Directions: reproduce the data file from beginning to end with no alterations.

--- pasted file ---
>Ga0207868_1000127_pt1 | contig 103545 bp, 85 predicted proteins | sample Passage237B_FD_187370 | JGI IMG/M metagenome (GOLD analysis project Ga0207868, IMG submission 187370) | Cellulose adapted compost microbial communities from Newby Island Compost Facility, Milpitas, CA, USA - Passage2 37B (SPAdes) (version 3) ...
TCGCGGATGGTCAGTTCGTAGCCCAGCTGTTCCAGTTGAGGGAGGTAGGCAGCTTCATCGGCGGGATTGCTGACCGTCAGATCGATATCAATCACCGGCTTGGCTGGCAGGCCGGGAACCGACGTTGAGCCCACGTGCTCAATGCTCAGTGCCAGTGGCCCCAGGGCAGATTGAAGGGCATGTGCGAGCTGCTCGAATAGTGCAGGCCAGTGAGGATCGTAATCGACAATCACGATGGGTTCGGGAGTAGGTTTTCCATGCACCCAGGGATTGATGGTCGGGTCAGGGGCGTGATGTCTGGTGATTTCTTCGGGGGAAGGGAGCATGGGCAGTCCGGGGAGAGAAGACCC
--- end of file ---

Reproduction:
>Ga0207868_1000127_pt1 | contig 103545 bp, 85 predicted proteins | sample Passage237B_FD_187370 | JGI IMG/M metagenome (GOLD analysis project Ga0207868, IMG submission 187370) | Cellulose adapted compost microbial communities from Newby Island Compost Facility, Milpitas, CA, USA - Passage2 37B (SPAdes) (version 3) ...
TCGCGGATGGTCAGTTCGTAGCCCAGCTGTTCCAGTTGAGGGAGGTAGGCAGCTTCATCGGCGGGATTGCTGACCGTCAGATCGATATCAATCACCGGCTTGGCTGGCAGGCCGGGAACCGACGTTGAGCCCACGTGCTCAATGCTCAGTGCCAGTGGCCCCAGGGCAGATTGAAGGGCATGTGCGAGCTGCTCGAATAGTGCAGGCCAGTGAGGATCGTAATCGACAATCACGATGGGTTCGGGAGTAGGTTTTCCATGCACCCAGGGATTGATGGTCGGGTCAGGGGCGTGATGTCTGGTGATTTCTTCGGGGGAAGGGAGCATGGGCAGTCCGGGGAGAGAAGACCC